Carol Platt Liebau: Wishing Doesn't Make It So

Tuesday, February 14, 2006

Wishing Doesn't Make It So

It's always amusing to see a died-in-the-wool MSM liberal try to report on Republicans and their "feelings" as Scot Lehigh does today in The Boston Globe.

Lehigh wouldn't be able to gauge Republican opinion if it smacked him in the face. First, he tries to lionize the attitudinizing Chuck Hagel, whose presidential potential is somewhere between permanently dormant and nonexistent (if Republicans want a GOP "maverick," they'll pick the real thing and go with John McCain, who at least has some charm to offset the arrogance).

Second, he asserts that Republicans are beginning to quail at the thought of putting permanent tax cuts in place because "Locking in tax cuts that disproportionately reward the well-to-do even as Congress pares back social programs for those of low and moderate incomes is too much for some of them to abide." Setting aside the fact that tax cuts can only "reward" those who actually pay taxes ("disproportionately . . . the well-to-do" under the current structure), the critique is internally inconsistent: The big problem, as Lehigh's idol Hagel puts it, is the unrestrained growth in government. So they're cutting programs but government growth is unrestrained? Riddle me that, Batman.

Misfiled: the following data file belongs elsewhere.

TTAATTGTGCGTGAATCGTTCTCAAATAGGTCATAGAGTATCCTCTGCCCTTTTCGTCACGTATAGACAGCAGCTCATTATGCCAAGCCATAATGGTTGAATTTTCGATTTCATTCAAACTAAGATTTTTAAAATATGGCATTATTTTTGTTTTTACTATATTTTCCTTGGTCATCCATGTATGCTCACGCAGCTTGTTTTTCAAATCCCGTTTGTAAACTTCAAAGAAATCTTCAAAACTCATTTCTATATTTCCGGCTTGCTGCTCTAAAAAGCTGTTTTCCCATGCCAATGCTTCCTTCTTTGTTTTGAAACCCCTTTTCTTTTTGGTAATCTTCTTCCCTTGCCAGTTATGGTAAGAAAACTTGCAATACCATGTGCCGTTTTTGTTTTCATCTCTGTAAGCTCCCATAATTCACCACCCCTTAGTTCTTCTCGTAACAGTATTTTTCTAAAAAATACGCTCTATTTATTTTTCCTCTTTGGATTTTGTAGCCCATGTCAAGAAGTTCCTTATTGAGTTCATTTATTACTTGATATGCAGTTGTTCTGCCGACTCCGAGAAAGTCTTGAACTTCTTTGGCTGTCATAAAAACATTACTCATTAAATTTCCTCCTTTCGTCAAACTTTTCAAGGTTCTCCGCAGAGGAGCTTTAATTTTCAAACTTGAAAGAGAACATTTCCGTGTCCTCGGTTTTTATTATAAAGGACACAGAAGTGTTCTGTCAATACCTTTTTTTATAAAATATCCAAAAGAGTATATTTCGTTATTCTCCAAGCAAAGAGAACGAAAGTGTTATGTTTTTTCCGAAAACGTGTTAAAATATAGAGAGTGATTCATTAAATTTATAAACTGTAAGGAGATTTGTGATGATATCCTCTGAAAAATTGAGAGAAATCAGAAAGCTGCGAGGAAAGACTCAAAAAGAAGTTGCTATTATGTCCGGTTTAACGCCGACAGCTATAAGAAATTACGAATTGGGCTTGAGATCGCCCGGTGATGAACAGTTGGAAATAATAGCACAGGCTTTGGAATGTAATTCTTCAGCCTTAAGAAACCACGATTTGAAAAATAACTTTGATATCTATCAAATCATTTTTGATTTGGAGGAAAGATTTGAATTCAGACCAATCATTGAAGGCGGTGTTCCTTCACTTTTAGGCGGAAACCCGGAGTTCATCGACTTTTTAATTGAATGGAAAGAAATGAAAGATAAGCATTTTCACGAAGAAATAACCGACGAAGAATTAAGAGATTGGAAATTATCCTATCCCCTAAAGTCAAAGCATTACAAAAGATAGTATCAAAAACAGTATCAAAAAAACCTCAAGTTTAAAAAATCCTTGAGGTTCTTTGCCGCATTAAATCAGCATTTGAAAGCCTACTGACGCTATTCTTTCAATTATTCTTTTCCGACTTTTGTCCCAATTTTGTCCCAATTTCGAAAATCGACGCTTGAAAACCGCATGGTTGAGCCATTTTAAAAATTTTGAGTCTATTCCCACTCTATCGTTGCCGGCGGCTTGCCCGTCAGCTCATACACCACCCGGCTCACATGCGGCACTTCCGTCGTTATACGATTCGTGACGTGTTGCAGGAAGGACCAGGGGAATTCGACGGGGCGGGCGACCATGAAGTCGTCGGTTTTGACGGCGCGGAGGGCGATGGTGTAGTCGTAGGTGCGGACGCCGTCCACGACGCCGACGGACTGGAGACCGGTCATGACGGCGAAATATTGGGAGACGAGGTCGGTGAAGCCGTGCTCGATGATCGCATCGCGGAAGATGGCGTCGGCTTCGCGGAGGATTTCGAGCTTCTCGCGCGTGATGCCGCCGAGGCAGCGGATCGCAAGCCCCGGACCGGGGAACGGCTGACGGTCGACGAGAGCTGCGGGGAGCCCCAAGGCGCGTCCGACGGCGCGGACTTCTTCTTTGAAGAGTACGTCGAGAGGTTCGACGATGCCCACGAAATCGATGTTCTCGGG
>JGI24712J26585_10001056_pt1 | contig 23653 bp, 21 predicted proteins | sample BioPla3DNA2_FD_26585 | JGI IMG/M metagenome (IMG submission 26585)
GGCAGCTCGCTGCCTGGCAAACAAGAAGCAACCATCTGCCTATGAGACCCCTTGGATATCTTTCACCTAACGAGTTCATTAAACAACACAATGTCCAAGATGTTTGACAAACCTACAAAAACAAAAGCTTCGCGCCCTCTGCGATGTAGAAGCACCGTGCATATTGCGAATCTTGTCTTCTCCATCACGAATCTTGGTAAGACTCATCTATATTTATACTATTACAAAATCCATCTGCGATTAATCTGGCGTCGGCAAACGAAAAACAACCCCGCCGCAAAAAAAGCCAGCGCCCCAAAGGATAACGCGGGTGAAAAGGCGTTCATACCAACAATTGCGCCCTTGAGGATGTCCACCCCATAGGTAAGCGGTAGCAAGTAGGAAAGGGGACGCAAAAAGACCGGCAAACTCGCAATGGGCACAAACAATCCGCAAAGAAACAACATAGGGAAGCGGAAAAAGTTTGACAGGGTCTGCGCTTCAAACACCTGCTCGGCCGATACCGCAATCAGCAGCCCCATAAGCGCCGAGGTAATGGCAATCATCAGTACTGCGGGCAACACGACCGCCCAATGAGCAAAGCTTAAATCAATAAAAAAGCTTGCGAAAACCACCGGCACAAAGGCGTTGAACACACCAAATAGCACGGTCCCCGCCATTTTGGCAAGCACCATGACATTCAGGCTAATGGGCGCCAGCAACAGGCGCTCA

Lehigh's beloved "iconoclast," the accomplished Bruce Bartlett, has become such an over-the-top Bush critic that he is taken seriously by very few.

Finally, the "resistance from the president's own party" over "warrantless [international] eavesdropping" signals very little in terms of a sea change in Bush's relationship with Republicans. The issue, as the congresspeople see it, is a tussle between congressional and presidential authority -- and some of them are hot to defend their own prerogatives.

Lehigh may wish that the President had systemic and ongoing trouble from a great mass of those within his own party. But wishing doesn't make it so -- and neither do a few selective examples.


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